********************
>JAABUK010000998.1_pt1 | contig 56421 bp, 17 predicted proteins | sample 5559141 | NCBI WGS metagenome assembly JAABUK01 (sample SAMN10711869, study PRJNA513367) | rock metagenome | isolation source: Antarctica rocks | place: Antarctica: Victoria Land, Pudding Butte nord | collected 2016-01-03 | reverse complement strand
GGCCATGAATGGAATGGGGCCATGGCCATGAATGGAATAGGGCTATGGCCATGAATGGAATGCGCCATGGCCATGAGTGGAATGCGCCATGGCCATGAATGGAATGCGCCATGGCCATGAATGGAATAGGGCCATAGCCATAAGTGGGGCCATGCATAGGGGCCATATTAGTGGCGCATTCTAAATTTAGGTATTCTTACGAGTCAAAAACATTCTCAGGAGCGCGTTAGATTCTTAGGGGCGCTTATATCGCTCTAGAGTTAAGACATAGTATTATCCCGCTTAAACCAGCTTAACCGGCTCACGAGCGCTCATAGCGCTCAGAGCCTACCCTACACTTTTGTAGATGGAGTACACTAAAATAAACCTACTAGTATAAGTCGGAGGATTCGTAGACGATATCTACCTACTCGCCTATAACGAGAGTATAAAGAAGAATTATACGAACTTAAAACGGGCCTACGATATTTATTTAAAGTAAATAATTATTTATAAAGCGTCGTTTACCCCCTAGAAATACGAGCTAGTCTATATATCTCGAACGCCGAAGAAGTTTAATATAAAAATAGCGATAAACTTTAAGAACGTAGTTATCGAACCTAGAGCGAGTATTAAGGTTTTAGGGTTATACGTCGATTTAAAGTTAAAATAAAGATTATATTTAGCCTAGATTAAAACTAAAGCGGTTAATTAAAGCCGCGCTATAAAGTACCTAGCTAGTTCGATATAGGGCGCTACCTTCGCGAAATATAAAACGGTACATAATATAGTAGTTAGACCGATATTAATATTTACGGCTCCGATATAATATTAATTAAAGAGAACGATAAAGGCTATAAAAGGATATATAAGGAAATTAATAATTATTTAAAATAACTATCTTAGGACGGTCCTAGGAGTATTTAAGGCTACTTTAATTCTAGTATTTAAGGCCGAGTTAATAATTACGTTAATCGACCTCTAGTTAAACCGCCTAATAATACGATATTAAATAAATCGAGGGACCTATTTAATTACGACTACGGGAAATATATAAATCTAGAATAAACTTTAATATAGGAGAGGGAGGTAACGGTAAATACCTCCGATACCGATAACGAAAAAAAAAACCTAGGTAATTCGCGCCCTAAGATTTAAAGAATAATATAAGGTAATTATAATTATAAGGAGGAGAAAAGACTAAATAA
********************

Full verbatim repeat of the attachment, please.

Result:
>JAABUK010000998.1_pt1 | contig 56421 bp, 17 predicted proteins | sample 5559141 | NCBI WGS metagenome assembly JAABUK01 (sample SAMN10711869, study PRJNA513367) | rock metagenome | isolation source: Antarctica rocks | place: Antarctica: Victoria Land, Pudding Butte nord | collected 2016-01-03 | reverse complement strand
GGCCATGAATGGAATGGGGCCATGGCCATGAATGGAATAGGGCTATGGCCATGAATGGAATGCGCCATGGCCATGAGTGGAATGCGCCATGGCCATGAATGGAATGCGCCATGGCCATGAATGGAATAGGGCCATAGCCATAAGTGGGGCCATGCATAGGGGCCATATTAGTGGCGCATTCTAAATTTAGGTATTCTTACGAGTCAAAAACATTCTCAGGAGCGCGTTAGATTCTTAGGGGCGCTTATATCGCTCTAGAGTTAAGACATAGTATTATCCCGCTTAAACCAGCTTAACCGGCTCACGAGCGCTCATAGCGCTCAGAGCCTACCCTACACTTTTGTAGATGGAGTACACTAAAATAAACCTACTAGTATAAGTCGGAGGATTCGTAGACGATATCTACCTACTCGCCTATAACGAGAGTATAAAGAAGAATTATACGAACTTAAAACGGGCCTACGATATTTATTTAAAGTAAATAATTATTTATAAAGCGTCGTTTACCCCCTAGAAATACGAGCTAGTCTATATATCTCGAACGCCGAAGAAGTTTAATATAAAAATAGCGATAAACTTTAAGAACGTAGTTATCGAACCTAGAGCGAGTATTAAGGTTTTAGGGTTATACGTCGATTTAAAGTTAAAATAAAGATTATATTTAGCCTAGATTAAAACTAAAGCGGTTAATTAAAGCCGCGCTATAAAGTACCTAGCTAGTTCGATATAGGGCGCTACCTTCGCGAAATATAAAACGGTACATAATATAGTAGTTAGACCGATATTAATATTTACGGCTCCGATATAATATTAATTAAAGAGAACGATAAAGGCTATAAAAGGATATATAAGGAAATTAATAATTATTTAAAATAACTATCTTAGGACGGTCCTAGGAGTATTTAAGGCTACTTTAATTCTAGTATTTAAGGCCGAGTTAATAATTACGTTAATCGACCTCTAGTTAAACCGCCTAATAATACGATATTAAATAAATCGAGGGACCTATTTAATTACGACTACGGGAAATATATAAATCTAGAATAAACTTTAATATAGGAGAGGGAGGTAACGGTAAATACCTCCGATACCGATAACGAAAAAAAAAACCTAGGTAATTCGCGCCCTAAGATTTAAAGAATAATATAAGGTAATTATAATTATAAGGAGGAGAAAAGACTAAATAA